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QUESTION: In HIV-1 infected African patients being treated for tuberculosis, does the addition of trimethoprim sulfamethoxazole (co-trimoxazole) prophylaxis decrease morbidity and mortality?
4 outpatient tuberculosis treatment centres in Abidjan, Côte d'Ivoire.
771 patients (mean age 32 y, 60% men) who had sputum smears positive for tuberculosis, were HIV-1 positive, or dually reactive for HIV-1 and HIV-2, and met laboratory eligibility criteria (haemoglobin level ≥70 g/l, granulocyte count >1.1×109/l, platelet count >100×109/l, serum alanine aminotransferase level <2.5 times the upper limit of normal, and serum creatinine concentration <150 g/l). Exclusion criteria were positivity for HIV-2, pregnancy, previously treated tuberculosis, allergy to co-trimoxazole, or receipt of co-trimoxazole to prevent recurrent toxoplasmosis. 764 patients (99%) were included in the analysis.
Patients were allocated to 1 tablet daily of trimethoprim, 160 mg, and sulfamethoxazole, 800 mg (n=386), or placebo (n=385). All patients received tuberculosis medication for 6 months.
Main outcome measures
Death and ≥1 hospitalisation.
85% of patients in the co-trimoxazole group took ≥75% of their medication. During follow up, fewer patients who received co-trimoxazole died (p<0.001), or were hospitalised (p=0.02) than patients who received placebo (table). The rates of death and hospitalisation increased with decreasing CD4 cell count. The groups did not differ for adverse events.
In HIV-1 infected African patients treated for tuberculosis, the addition of trimethoprim sulfamethoxazole prophylaxis decreased mortality and need for hospitalisation.
Wiktor and colleagues showed that a simple, inexpensive drug, co-trimoxazole, reduced mortality by 41% in African HIV-1 infected patients with tuberculosis. This study is as important as it is elegant. For the first time, a method to reduce mortality in HIV tuberculosis (which is up to 5 times higher than in HIV without tuberculosis) has been shown. If replicable, these findings could make a vast difference in survival for HIV-1 infected patients with tuberculosis.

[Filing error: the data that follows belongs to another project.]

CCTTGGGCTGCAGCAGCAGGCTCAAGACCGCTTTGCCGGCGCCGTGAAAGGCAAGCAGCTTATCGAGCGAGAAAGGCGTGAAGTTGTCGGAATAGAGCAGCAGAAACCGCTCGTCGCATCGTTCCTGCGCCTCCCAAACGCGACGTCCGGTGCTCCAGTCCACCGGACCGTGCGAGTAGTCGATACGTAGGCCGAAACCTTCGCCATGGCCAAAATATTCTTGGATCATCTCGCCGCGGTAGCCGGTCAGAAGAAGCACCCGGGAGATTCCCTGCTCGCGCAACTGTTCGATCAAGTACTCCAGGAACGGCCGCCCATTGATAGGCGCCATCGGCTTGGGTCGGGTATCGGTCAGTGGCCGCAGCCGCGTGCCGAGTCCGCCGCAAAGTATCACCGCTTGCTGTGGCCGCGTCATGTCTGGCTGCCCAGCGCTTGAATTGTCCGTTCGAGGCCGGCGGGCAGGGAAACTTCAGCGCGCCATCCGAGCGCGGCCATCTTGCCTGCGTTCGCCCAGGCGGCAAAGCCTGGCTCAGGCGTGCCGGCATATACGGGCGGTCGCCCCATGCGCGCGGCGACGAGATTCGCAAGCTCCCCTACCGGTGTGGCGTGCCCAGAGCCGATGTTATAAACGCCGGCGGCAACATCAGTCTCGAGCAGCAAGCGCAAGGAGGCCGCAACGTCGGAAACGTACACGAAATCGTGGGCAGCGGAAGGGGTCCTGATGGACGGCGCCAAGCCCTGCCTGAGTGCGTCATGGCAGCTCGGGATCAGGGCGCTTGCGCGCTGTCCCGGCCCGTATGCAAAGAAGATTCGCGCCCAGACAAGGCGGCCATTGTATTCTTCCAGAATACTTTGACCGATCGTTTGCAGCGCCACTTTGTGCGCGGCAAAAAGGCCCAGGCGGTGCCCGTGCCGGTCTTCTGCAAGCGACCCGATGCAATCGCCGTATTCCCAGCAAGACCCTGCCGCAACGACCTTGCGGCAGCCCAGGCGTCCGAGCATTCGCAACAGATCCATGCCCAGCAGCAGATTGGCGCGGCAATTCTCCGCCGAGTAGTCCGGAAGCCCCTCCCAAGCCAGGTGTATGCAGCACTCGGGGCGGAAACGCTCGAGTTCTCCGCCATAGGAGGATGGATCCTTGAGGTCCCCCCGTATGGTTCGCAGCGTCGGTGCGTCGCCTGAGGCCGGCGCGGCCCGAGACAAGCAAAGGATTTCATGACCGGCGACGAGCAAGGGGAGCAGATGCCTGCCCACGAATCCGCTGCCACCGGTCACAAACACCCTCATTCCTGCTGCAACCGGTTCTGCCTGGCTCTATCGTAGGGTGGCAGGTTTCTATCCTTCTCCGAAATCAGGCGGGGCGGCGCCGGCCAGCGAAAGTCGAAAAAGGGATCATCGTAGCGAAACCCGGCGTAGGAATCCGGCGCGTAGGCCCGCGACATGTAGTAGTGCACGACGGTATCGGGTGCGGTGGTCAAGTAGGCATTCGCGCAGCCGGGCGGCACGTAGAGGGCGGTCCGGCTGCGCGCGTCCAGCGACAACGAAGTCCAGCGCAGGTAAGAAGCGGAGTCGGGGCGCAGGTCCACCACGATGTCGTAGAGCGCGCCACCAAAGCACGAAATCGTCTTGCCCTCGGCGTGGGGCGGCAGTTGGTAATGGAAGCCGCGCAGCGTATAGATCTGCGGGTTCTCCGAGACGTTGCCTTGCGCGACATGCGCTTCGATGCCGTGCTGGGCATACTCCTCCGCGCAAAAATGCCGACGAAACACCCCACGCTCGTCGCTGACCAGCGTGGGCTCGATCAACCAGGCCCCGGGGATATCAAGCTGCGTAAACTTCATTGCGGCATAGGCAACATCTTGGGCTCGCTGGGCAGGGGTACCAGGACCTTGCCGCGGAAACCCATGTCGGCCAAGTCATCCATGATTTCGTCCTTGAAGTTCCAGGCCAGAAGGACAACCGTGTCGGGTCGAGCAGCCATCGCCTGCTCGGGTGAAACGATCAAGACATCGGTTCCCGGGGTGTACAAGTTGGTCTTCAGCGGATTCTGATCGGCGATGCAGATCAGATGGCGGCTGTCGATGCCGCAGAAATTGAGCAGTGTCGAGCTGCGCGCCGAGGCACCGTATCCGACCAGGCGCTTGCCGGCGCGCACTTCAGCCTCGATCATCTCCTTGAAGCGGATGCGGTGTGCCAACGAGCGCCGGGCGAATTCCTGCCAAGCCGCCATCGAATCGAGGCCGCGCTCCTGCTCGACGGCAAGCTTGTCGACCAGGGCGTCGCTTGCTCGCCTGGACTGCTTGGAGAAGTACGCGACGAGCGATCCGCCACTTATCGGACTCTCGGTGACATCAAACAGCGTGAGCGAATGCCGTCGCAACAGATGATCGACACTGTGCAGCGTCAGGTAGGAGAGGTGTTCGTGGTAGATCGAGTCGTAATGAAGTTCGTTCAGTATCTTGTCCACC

The mechanism of such a reduction can only be indirect because co-trimoxazole does not act on Mycobacterium tuberculosis Hovette and Camara1 from Senegal have shown that non-typhoid salmonella are found as coinfecting organisms in several conditions, including evolving tuberculosis. Greenberg and colleagues2 from Abidjan have shown that pneumocystosis and bacterial infections also complicate HIV. Lung damage consequent to tuberculosis could increase susceptibility to pneumocystis and bacterial infections, and the beneficial effect of co-trimoxazole may in fact result from its action in controlling these infections. If these findings are replicated in other developing countries, a landmark in the treatment of HIV-1 infected patients with tuberculosis will be established, and co-trimoxazole could be routinely included in treatment regimens. In this study, co-trimoxazole prophylaxis reduced the incidence of non-typhoid salmonella sepsis and enteritis caused by isosporiasis and non-typhoid salmonella. Further documentation on the extent and pattern of such coinfections with tuberculosis in patients with or without HIV is urgently needed in developing countries. We must be watchful for the development of resistance when using co-trimoxazole. Whether co-trimoxazole prophylaxis delays the progression of immunosuppression requires further study.